Gulf defense spending ‘to top $110bn by 2023’

Updated 15 February 2019
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Gulf defense spending ‘to top $110bn by 2023’

  • Saudi Arabia and UAE initiatives ‘driving forward industrial defense capabilities’
  • Budgets are increasing as countries pursue modernization of equipment and expansion of their current capabilities

LONDON: Defense spending by Gulf Arab states is expected to rise to more than $110 billion by 2023, driven partly by localized military initiatives by Saudi Arabia and the UAE, a report has found.

Budgets are increasing as countries pursue the modernization of equipment and expansion of their current capabilities, according to a report by analytics firm Jane’s by IHS Markit.

Military expenditure in the Gulf will increase from $82.33 billion in 2013 to an estimated $103.01 billion in 2019, and is forecast to continue trending upward to $110.86 billion in 2023.

“Falling energy revenues between 2014 and 2016 led to some major procurement projects being delayed as governments reigned in budget deficits,” said Charles Forrester, senior defense industry analyst at Jane’s.

“However, defense was generally protected from the worst of the spending cuts due to regional security concerns and budgets are now growing again.”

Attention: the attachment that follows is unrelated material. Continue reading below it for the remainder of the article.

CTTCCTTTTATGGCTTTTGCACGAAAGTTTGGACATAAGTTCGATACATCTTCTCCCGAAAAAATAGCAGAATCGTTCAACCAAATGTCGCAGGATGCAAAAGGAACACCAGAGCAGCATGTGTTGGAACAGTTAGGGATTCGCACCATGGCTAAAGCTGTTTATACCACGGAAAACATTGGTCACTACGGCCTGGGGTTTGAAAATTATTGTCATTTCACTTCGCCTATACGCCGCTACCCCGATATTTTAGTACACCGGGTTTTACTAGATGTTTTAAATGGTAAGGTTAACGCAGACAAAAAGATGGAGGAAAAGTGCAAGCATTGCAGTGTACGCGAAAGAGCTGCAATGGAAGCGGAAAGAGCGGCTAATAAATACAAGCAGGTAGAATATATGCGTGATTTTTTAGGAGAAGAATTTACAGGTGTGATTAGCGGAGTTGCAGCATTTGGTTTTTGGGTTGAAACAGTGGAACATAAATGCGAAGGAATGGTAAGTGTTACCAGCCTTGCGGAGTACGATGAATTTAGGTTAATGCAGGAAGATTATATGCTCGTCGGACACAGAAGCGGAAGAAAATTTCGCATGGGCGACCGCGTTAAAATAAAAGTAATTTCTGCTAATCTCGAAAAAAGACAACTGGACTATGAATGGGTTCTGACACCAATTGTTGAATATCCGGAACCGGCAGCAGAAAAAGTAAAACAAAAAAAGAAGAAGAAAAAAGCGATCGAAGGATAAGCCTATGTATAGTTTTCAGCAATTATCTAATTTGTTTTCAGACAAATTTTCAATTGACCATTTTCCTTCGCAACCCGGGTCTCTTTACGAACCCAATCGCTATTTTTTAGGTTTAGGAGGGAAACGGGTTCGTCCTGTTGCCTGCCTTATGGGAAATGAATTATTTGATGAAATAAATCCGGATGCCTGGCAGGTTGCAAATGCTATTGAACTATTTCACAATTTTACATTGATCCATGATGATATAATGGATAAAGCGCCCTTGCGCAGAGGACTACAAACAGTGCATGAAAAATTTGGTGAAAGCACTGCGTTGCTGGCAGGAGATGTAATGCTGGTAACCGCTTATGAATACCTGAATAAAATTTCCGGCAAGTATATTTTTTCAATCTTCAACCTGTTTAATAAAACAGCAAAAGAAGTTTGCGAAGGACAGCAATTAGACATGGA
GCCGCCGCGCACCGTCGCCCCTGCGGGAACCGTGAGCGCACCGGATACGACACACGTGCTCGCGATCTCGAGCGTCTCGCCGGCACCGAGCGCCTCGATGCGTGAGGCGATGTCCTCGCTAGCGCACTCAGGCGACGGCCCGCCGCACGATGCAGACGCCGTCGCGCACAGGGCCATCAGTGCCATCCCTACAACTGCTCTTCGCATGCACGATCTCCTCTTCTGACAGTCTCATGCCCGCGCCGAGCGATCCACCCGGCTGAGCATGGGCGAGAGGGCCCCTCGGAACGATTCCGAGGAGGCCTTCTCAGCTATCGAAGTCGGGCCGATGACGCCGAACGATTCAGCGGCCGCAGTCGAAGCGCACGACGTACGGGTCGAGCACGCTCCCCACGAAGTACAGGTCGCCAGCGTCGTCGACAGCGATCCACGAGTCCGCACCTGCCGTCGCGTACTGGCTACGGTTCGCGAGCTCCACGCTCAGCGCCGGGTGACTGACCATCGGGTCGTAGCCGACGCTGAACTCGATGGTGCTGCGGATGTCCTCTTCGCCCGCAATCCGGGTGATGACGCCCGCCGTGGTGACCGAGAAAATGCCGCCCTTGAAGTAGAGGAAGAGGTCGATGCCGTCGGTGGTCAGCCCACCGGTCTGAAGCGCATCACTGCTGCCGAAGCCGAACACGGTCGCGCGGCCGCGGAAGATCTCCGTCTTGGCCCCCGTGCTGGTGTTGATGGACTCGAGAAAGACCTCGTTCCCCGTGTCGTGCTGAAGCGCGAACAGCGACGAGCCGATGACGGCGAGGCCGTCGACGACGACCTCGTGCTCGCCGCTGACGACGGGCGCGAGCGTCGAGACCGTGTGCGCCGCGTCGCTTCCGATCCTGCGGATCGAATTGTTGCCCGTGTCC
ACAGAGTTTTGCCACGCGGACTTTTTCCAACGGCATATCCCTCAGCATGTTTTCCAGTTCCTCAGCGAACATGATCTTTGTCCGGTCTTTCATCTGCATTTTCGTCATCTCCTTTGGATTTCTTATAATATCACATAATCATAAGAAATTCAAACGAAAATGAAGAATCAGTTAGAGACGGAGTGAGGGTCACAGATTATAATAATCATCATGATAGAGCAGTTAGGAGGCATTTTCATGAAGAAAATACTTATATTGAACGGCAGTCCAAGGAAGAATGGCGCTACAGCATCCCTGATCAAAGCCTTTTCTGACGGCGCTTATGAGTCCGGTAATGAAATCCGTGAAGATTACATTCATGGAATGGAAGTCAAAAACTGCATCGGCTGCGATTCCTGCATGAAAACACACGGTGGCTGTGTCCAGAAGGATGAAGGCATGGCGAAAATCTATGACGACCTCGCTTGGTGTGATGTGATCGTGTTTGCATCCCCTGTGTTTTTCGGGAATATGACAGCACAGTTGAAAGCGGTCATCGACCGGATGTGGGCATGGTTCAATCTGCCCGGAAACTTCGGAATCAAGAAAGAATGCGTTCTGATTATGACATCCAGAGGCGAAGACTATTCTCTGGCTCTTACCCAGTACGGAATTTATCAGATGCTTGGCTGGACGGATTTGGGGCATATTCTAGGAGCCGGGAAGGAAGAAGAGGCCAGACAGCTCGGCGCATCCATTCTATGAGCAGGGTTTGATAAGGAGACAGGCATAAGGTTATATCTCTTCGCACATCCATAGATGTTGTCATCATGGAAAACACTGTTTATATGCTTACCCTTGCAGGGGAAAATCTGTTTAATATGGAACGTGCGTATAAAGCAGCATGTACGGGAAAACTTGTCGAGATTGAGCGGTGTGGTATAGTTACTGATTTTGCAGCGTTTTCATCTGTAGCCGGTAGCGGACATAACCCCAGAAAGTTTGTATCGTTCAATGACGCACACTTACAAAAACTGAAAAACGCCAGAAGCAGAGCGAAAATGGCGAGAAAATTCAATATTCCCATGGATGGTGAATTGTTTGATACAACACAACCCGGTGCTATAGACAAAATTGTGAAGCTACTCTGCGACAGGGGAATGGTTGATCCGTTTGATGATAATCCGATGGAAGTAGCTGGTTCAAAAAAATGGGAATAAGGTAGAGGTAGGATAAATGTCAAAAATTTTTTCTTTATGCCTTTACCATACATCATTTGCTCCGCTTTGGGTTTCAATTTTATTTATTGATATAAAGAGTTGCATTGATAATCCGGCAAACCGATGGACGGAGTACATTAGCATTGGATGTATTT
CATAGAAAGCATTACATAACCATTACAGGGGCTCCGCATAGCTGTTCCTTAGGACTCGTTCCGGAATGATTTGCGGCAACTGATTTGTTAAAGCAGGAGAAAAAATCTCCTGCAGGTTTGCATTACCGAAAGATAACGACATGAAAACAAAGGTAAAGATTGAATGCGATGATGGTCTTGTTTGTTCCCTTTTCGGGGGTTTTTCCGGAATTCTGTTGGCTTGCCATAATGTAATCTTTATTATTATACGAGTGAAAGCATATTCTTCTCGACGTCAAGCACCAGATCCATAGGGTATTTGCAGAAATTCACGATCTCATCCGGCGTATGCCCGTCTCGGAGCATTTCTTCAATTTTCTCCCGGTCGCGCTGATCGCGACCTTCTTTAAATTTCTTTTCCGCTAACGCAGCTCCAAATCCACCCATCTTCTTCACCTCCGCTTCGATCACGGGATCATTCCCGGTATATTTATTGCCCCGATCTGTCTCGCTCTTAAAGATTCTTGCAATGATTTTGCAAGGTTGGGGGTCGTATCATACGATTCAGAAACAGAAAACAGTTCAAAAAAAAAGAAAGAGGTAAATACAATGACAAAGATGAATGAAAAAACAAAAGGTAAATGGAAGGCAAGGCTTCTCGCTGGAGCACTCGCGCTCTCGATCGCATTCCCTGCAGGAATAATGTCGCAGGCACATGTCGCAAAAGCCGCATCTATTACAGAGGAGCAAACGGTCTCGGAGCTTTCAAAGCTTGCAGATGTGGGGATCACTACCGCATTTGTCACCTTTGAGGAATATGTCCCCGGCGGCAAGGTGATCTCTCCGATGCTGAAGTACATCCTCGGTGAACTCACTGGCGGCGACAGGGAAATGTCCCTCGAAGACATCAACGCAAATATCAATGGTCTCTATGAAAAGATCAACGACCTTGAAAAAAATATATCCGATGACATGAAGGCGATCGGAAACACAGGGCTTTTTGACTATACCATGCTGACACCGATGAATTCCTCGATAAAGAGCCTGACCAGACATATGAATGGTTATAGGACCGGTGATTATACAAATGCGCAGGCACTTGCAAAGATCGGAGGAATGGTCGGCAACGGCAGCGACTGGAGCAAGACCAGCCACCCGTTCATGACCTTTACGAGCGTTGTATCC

Major deals in the region have included Eurofighter Typhoon purchases by countries including Saudi Arabia and Kuwait.

Saudi Arabia is also looking to “localize” 50 percent of total government military spending in the Kingdom by 2030, and in 2017 announced the launch of the state-owned military industrial company Saudi Arabia Military Industries.

Forrester said such moves will boost the ability for Gulf countries to start exporting, rather than purely importing defense equipment.

“Within the defense sector, the establishment of Saudi Arabia Military Industries (SAMI) in 2017 and consolidation of the UAE’s defense industrial base through the creation of Emirates Defense Industries Company (EDIC) in 2014 have helped consolidate and drive forward industrial defense capabilities,” he said.

“This has happened as the countries focus on improving the quality of the defense technological work packages they undertake through offset, as well as increasing their ability to begin exporting defense equipment.”

Regional countries are also considering the use of “disruptive technologies” such as artificial intelligence in defense, Forrester said.

Meanwhile, it emerged on Friday that worldwide outlays on weapons and defense rose 1.8 percent to more than $1.67 trillion in 2018.

The US was responsible for almost half that increase, according to “The Military Balance” report released at the Munich Security Conference and quoted by Reuters.

Western powers were concerned about Russia’s upgrades of air bases and air defense systems in Crimea, the report said, but added that “China perhaps represents even more of a challenge, as it introduces yet more advanced military systems and is engaged in a strategy to improve its forces’ ability to operate at distance from the homeland.”